Weekly Roundup, 19th September 2017

Weekly Roundup

We begin today’s Weekly Roundup in the FT, with the Chart That Tells A Story. This week it was about contactless cards.

Tap and pay

Hugo Greenhalgh

The rot at the Weekend FT continues – this was the only article worth mentioning this week.

Hugo Greenhalgh looked at the rise and rise of tap and pay on contactless debit and credit cards (mostly debit).

  • £23bn was spent on them in the first half of 2017, which almost matches the £25bn for the whole of last year.
  • There are now 111M cards issued in the UK, up from 250K ten years ago, when the system was introduced.
  • The UK has the most pay and go cards in the world.

Tap and pay

Contactless is used mostly to buy booze and food, with average transactions of £10 (well below the £30 limit).

  • This is part of a trend away from cash, which was overtaken last year as a spending medium by cards (PIN and contactless combined).
  • Central banks don’t like cash, as it prevents them from implementing negative interest rates and is linked to the black economy and to crime.

On the other hand, doing away with cash would impact privacy, as all transactions would be recorded.

  • Which is why I would like to keep it, though I suspect that if it were banned, something else would take it’s place (as with cigarettes and phone credit in prisons).

Over in The Economist, Buttonwood looked at Initial Coin Offerings (ICOs).

  • He joked that the abbreviation really stood for Investor Caution Obligatory.

ICOs sound crazy to me. As Buttonwood puts it:

You buy an entry in a computer ledger issued by a startup via an unregulated prospectus.

The ledger entry is called a coin, but you cannot spend it in any shop.

The use of the term ICO makes it sound like an IPO, but coin ownership does not necessarily get you equity in the company.

Yet more than $2bn has been raised and the ICO alert website lists 600 ICOs.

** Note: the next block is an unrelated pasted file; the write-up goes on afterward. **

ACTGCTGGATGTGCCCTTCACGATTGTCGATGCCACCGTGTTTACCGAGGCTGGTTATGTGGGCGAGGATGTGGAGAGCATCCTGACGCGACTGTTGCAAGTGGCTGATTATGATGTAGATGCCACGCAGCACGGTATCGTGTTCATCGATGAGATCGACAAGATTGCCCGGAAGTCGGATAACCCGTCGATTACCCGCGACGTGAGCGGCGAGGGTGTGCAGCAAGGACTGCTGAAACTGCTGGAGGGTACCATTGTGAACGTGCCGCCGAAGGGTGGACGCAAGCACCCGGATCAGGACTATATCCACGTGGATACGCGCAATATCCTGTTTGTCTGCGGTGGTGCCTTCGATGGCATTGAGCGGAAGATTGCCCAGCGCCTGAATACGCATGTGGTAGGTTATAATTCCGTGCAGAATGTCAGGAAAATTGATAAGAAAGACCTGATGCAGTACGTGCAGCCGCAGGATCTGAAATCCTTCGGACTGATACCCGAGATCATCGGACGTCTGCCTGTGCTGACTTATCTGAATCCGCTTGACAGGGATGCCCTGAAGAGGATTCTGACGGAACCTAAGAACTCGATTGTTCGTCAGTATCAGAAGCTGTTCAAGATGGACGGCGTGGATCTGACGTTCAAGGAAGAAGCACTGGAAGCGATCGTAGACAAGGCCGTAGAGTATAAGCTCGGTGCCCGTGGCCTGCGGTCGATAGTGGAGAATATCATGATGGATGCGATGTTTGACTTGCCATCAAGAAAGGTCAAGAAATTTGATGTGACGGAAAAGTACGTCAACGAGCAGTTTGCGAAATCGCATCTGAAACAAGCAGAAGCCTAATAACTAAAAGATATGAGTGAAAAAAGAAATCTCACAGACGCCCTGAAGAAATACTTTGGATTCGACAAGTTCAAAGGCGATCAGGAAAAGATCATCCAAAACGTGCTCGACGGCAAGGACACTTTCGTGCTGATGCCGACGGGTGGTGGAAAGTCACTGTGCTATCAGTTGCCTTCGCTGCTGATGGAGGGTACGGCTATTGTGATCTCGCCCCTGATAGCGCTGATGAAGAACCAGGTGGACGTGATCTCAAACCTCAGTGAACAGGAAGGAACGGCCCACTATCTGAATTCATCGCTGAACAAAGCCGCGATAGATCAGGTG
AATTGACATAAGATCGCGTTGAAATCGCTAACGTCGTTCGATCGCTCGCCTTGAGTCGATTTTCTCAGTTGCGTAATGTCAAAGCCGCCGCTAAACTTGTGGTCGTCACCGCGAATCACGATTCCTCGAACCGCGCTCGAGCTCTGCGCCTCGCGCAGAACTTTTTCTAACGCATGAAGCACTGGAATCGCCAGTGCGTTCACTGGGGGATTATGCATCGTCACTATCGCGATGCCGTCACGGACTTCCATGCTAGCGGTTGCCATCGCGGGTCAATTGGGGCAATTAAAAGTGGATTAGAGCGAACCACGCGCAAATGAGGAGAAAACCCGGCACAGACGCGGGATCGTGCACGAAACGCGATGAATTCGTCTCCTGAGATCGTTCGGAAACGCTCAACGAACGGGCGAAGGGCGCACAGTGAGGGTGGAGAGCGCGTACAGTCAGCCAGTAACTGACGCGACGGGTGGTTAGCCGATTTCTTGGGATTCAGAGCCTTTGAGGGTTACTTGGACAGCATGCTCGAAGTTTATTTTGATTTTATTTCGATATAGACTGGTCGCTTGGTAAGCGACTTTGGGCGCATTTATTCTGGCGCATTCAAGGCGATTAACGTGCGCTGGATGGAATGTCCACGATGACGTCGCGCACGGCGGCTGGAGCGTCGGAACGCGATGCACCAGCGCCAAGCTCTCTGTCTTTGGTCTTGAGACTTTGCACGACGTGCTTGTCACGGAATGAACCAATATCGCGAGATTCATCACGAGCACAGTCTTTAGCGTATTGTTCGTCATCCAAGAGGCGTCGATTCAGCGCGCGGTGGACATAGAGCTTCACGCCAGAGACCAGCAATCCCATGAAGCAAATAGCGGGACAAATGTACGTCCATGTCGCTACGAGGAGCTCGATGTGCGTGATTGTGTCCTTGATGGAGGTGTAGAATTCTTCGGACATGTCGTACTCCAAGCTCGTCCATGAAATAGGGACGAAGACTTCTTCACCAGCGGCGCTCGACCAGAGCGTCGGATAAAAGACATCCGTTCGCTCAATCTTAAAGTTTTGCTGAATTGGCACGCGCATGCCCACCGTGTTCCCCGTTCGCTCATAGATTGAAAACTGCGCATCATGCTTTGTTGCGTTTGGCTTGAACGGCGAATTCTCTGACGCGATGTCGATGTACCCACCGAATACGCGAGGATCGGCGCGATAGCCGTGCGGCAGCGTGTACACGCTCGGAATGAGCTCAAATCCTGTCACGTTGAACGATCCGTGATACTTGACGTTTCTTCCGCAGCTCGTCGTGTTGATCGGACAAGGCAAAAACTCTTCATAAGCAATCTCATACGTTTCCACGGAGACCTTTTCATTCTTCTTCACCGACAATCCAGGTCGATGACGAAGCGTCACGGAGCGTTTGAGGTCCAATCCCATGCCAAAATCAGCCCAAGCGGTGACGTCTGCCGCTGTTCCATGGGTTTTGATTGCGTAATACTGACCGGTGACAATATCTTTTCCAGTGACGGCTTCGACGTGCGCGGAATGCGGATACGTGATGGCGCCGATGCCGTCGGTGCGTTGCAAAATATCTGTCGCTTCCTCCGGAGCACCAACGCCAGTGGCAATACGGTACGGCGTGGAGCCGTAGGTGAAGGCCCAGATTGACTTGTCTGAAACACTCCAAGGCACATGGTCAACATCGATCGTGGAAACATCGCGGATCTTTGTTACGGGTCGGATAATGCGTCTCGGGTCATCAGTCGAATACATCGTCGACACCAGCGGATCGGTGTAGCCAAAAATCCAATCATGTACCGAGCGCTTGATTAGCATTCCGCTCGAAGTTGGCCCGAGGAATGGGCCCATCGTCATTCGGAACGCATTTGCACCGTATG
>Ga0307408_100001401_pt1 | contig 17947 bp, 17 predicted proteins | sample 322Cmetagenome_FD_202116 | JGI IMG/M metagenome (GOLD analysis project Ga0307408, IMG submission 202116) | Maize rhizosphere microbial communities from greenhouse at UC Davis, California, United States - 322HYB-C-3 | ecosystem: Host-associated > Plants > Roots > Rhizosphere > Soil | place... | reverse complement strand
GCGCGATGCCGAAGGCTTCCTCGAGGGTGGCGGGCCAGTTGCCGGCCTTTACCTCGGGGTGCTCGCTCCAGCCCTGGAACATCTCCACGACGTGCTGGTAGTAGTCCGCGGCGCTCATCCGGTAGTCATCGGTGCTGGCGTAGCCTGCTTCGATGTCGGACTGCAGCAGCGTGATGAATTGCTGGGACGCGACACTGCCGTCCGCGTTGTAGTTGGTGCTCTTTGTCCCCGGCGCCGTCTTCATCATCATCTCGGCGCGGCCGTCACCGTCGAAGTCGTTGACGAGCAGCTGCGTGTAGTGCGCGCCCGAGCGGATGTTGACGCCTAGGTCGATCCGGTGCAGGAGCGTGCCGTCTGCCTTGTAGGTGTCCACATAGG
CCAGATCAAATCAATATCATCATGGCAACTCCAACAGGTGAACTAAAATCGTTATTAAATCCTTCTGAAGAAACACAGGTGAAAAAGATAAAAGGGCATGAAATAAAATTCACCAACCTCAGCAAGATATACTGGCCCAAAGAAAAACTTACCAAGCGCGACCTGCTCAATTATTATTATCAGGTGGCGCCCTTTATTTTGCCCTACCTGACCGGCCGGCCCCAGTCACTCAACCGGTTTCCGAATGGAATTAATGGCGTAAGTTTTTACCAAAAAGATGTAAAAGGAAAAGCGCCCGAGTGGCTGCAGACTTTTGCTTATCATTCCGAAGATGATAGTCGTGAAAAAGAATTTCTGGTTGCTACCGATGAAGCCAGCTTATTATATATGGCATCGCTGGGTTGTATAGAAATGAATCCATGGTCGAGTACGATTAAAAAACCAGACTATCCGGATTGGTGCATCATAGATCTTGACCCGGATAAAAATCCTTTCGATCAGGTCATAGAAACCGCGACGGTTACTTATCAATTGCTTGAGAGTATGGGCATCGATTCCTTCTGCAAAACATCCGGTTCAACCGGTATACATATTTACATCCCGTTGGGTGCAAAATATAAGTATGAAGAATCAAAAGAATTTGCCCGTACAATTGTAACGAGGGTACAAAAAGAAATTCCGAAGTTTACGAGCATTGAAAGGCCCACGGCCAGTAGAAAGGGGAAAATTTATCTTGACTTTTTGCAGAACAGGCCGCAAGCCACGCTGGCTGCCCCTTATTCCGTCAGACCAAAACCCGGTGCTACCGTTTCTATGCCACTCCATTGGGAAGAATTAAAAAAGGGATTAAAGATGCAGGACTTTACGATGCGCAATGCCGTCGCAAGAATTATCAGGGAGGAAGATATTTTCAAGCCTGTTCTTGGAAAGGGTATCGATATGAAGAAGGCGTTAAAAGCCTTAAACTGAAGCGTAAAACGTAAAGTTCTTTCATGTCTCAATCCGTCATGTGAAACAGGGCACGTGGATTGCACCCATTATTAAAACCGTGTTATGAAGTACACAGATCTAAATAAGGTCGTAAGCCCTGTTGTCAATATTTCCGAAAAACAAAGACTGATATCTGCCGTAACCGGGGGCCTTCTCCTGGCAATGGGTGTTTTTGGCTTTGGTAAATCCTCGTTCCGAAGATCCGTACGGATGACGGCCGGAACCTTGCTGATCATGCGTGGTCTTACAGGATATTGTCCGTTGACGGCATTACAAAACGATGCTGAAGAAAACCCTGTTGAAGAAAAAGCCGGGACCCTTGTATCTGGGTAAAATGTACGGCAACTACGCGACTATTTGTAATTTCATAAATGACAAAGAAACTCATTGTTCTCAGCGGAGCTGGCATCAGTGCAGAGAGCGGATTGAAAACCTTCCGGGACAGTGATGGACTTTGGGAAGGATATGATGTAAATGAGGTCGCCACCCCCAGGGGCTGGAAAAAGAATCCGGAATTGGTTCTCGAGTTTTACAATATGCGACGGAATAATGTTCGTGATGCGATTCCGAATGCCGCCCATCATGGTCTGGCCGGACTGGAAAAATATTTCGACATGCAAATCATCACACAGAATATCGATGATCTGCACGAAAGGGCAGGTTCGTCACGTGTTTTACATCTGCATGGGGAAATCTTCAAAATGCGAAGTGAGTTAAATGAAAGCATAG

Many ICOs are issued to fund apps built around blockchain, and often the coins can be exchanged for services from the app (should it materialise).

  • In this sense they are like the Kickstarter version of crowdfunding, where goods and services rather than shares are promised.
  • This guarantees some startup demand for the new company.

Others are simply a form of capital raise, and “investors” can only be drawn in by the meteoric rise in value of other “coins” like Bitcoin and Ethereum.

  • But unlike ICOs, Bitcoin is a currency, and limited in quantity (hence the frequent comparisons made to gold).
  • At the moment its too volatile to be used as a store of value or medium of exchange.
  • And if it does stabilise, it may suffer from government crackdowns on its use in the black economy.

Buttonwood closes with another expansion of ICO: “It’s Completely Off-limits”

  • While I can see some point in treating Bitcoin as a currency, I agree that ICOs belong on the bargepole list.

Money Observer reported on a subject we’ve looked at before – whether SIPPs or ISAs make the best savings vehicle.

  • As we found, SIPPs are better.
  • Though if you want to retire before the age of 55, you’ll need a mixture of both.
See also:  Weekly Roundup, 25th August 2015


You do pay more tax in retirement on your enlarged SIPP pot than you saved on the way in

  • But thanks to compounding, that’s not enough to offset the increase in the size of the pot relative to an ISA.

It’s important to remember that 25% of your SIPP is tax-free.

  • Plus you have an £11.5K tax -free personal allowance.

So the effective tax rate on SIPP withdrawals is more like 11%.

Tax free cash

The advantage of the SIPP over the ISA is even greater for those who are higher-rate taxpayer while they are contributing.

  • But if you pay basic rate tax now, and expect (bizarrely) to be a high-rate taxpayer in retirement, you would be better off sticking with an ISA.

It’s true that SIPPs don’t let you access your money until you are 55, but this is really a positive rather than a negative.

  • If you dip into your ISA, your pot will be even smaller when you come to retire.
SIPP broker costs

In a second article, Money Observer looked at broker costs for various sizes of SIPP.

  • SIPPs are now 27 years old, though I didn’t start mine until Gordon Brown’s pensions A-day on 6th April 2006, when many of the restrictions were lifted.
  • The rules were further relaxed (particularly on the back end) by George Osborne in 2015.

Money Observer asked Lang Cat to do the research for them, so I expect the data to match Lang Cat’s Platform Review, which we covered in July of this year.

  • They looked at portfolios of £50K, £100K, £250K, £500K and £1M.

SIPP charges